DIRECTOR: Alex Garlandex-machina-uk-poster

CAST: Oscar Isaac, Domhnall Gleeson, Alicia Vikander, Chelsea Li, Corey Johnson, Sonoya Mizuno, Evie Wray, Deborah Rosan, Ramzan Miah, Symara A. Templeman, Elina Alminas

RUNNING TIME: 108 mins

CERTIFICATE: 15

BASICALLY…: On an exclusive trip to the home of reclusive inventor Nathan (Isaac), programmer Caleb (Gleeson) is introduced to Nathan’s revolutionary invention: a humanoid robot named Ava (Vikander)…

NOW FOR THE REVIEW…

The first directorial feature from writer Alex Garland – whose film work on 28 Days Later and Dredd among others has drawn much praise from critics and filmmakers alike – shares a deep personal connection with its own central figure, humanoid artificial intelligence Ava (Alicia Vikander). As is with her, Ex Machina is sleek, curious, ambitious, and pushing the envelope in what we perceive as technology. The result is something that truly is, to borrow the blunt reaction of protagonist Caleb (Domhnall Gleeson), “f**king amazing”.

Garland certainly has a firm grip on the camera, contributing a vision that is both its own style and its own substance. The slow-burner pace allows us to get to know the three main characters, including Oscar Isaac’s unhinged inventor Nathan – or four, if you count Sonoya Mizuno’s mute servant Kyoko as an additional presence – and build the tension between all of them as the time goes by. For instance, Nathan is a total shut-in from society but he still has the strength and stamina to make an impact on rare outsiders, despite his clear alcoholism more than once getting the better of him. However, that doesn’t prevent him from being an intimidating presence for the meek and wide-eyed Caleb, and his insistence that their relationship be more equal than dependent on a hierarchy only serves to emphasise the latter more with his domineering alpha-male attitude and entitled ego, driven by Caleb’s own claim that by creating Ava he is akin to God. Garland uses his key narrative skills well within the limitations of a visual medium, never going too heavy on exposition and just letting the scene play out with his developed characters.

Its numerous dialogue-heavy scenes, and confined location with a limited number of speaking characters, compliment a possible theatre production, and it would be interesting to see if – and how – they would be able to pull it off on stage whether the opportunity arises. It would even make a fine story to tell in book form, for you can just see how former novel writer Garland – whose first book The Beach was adapted by Danny Boyle into a Leonardo DiCaprio vehicle – could easily adapt it into his great literary comeback. However, its absolute primal identity is as a feature film, and it manages to use every possible angle it can to tell a fascinating tale in this format – its visual effects, for instance, are stunning in its subtlety; you’re left wondering how on Earth they made Ava’s showing insides look so real, and soon you forget that you’re looking at an effect at all and determine that Vikander really was created by the dude from Inside Llewyn Davis.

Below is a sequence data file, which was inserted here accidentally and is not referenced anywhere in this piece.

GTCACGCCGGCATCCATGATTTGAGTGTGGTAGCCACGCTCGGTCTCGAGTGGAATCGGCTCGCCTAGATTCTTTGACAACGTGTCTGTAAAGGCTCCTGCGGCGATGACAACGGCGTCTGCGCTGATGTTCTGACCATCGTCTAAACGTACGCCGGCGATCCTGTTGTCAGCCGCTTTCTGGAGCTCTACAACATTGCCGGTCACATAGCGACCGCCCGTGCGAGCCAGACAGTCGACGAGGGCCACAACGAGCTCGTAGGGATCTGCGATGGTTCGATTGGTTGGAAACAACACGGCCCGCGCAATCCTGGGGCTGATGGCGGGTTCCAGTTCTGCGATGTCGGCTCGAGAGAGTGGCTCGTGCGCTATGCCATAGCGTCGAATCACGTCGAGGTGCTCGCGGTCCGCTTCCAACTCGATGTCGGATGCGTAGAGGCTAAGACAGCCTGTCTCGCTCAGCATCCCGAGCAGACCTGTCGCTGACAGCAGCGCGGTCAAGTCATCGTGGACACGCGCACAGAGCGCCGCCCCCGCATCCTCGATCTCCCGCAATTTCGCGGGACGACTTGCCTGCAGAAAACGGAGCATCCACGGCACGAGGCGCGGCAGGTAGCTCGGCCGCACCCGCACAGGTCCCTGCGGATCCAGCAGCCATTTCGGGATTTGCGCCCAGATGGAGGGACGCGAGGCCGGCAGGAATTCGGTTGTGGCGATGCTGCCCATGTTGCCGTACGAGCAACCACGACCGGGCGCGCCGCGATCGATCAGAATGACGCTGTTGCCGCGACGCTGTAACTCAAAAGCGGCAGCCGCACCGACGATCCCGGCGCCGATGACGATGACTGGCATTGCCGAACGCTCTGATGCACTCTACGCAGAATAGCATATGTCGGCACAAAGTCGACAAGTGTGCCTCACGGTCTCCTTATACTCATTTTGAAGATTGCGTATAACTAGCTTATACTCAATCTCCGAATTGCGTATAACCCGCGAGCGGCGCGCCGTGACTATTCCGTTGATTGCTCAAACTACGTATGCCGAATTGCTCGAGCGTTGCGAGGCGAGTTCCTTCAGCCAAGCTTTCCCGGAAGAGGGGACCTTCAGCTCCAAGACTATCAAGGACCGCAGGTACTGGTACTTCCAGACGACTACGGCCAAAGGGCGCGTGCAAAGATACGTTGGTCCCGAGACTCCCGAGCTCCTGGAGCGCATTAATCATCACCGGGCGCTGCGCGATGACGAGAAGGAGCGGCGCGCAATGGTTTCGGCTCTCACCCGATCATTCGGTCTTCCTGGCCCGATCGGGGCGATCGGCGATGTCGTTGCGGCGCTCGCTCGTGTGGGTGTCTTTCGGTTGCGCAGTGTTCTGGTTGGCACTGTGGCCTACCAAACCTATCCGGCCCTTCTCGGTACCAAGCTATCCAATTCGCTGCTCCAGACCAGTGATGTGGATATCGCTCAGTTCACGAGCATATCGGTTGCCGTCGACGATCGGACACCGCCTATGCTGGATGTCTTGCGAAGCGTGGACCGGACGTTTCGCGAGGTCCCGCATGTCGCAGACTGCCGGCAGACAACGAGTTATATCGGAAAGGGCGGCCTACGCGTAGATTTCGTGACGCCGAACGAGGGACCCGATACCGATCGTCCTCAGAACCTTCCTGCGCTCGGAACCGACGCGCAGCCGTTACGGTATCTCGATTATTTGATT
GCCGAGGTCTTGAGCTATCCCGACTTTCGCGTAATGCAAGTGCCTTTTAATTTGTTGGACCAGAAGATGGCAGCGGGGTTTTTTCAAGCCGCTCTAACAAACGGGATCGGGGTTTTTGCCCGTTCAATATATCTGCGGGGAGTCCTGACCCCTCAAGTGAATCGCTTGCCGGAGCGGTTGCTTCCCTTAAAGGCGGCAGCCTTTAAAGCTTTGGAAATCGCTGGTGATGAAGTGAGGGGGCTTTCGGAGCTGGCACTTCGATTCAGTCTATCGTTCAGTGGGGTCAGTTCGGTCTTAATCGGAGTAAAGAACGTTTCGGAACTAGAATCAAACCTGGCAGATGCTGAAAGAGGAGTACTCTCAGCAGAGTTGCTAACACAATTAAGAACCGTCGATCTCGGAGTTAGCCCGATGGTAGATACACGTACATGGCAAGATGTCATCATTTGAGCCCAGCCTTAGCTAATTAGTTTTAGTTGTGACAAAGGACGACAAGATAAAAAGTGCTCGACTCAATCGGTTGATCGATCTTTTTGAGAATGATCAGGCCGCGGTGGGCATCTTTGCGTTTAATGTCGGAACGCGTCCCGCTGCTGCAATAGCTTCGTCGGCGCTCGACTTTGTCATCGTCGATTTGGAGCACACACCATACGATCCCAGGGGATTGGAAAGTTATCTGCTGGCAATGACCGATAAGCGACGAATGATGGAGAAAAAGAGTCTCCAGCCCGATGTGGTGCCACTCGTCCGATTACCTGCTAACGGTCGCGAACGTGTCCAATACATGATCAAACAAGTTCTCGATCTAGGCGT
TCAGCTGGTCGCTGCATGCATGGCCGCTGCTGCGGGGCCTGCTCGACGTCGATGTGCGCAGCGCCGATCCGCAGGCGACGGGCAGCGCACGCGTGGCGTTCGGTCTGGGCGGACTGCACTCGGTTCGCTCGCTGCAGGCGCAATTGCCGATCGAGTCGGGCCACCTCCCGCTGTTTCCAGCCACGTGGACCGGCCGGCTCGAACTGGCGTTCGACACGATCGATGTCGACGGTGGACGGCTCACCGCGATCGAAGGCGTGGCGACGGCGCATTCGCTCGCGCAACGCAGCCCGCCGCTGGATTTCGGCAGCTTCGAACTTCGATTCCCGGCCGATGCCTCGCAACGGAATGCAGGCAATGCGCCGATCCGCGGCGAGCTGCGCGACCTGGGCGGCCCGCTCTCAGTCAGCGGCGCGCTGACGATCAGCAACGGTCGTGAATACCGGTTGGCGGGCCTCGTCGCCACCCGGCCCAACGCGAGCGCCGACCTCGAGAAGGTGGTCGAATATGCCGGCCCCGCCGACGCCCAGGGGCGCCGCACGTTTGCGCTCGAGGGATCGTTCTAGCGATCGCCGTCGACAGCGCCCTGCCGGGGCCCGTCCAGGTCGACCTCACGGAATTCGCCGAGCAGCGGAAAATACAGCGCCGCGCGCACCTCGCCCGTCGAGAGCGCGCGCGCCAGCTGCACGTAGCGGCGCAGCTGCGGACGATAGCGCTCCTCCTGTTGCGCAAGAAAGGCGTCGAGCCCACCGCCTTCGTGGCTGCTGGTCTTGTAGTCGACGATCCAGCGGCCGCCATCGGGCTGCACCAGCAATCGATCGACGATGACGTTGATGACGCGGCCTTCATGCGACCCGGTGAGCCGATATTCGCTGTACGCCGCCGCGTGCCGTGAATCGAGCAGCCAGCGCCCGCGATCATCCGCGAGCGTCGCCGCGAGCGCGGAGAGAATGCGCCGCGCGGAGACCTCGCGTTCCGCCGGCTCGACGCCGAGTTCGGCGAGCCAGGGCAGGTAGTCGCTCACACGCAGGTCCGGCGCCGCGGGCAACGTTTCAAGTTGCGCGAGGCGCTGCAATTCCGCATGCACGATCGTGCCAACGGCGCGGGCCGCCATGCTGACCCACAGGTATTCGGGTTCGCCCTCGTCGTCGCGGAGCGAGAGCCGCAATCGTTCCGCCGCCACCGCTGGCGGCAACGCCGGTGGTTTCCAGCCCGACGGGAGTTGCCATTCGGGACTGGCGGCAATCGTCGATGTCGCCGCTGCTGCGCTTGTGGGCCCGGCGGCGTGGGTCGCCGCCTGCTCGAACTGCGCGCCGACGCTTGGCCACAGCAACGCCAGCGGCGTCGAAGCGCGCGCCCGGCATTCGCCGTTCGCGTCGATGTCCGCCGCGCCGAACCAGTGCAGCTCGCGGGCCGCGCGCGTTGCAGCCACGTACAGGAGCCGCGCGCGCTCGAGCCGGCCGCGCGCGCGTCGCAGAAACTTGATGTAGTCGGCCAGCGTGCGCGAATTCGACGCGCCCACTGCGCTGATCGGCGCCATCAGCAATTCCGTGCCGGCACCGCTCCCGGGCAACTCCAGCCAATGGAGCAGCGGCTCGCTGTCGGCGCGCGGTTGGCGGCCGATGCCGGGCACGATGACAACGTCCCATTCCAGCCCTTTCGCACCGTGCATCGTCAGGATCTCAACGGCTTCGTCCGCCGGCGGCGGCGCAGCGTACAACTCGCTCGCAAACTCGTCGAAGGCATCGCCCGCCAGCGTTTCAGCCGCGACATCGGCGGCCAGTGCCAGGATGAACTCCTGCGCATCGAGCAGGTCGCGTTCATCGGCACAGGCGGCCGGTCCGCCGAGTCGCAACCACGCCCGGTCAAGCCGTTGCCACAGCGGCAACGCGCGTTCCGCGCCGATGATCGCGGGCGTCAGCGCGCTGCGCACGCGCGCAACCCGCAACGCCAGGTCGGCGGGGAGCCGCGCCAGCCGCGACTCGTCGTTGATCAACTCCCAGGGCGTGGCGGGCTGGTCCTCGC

Isaac and Gleeson – soon to be seen together again in ANOTHER forthcoming 2015 sci-fi flick (some indie called Star…something, we forget.) – may seem to be the two leads, and both do well in their individual parts, but Vikander is the real main attraction here. There’s something about this particular actress that seems best suited to play this type of character, and we don’t mean that in a hurtful way especially seeing how she’s playing a robot; there’s an air about her that seems to truly understand what it is to have independent thought despite her man-made design, and she nails it with an alarming amount of believability. As the film begins to adopt a more feminist persona late into its third act, it’s warranted because it feels as though her Ava is the one character who has the most to gain, whereas the men are only spiralling downwards into arrogance and deviousness, and you’re with her every step of the way because of it. This is the sort of character that deserves to be up there with Ellen Ripley et al as one of the most intriguing sci-fi heroines of recent years, and serves as a positive sign that we may finally be headed towards a more female-centric line of action heroes which Hollywood has sorely been lacking of late.

As a debuting filmmaker, Garland deserves as much credit as his three headliners, for crafting a captivating and original (at least, up to a point) piece of sci-fi which entertains the mind as well as the eyes. It would be very interesting to see what he takes on as his sophomore project and that, like with Hossein Amini last year with his own directorial outing The Two Faces of January (also, coincidentally, mainly starring three recognisable faces with one of them also being Oscar Isaac), he can only build on his early strengths as a filmmaker as opposed to merely a writer. It isn’t even a full month into the year, and yet we’re already saddled with one of the strongest debut films of the year – Ex Machina is certainly no “deus” (we’ll show ourselves out…)

SO, TO SUM UP…

Ex Machina is a strong directorial debut by writer Alex Garland, who crafts a stylish and captivating sci-fi thriller about artificial intelligence with three engaged performances – particularly Alicia Vikander as a potential breakthrough female science-fiction heroine, hopefully the first of many to come – and a firm grasp on the medium of visual storytelling. Garland may not be completely new to the game, but he’s made the moves to become a major player in the future, if he plays his pieces right…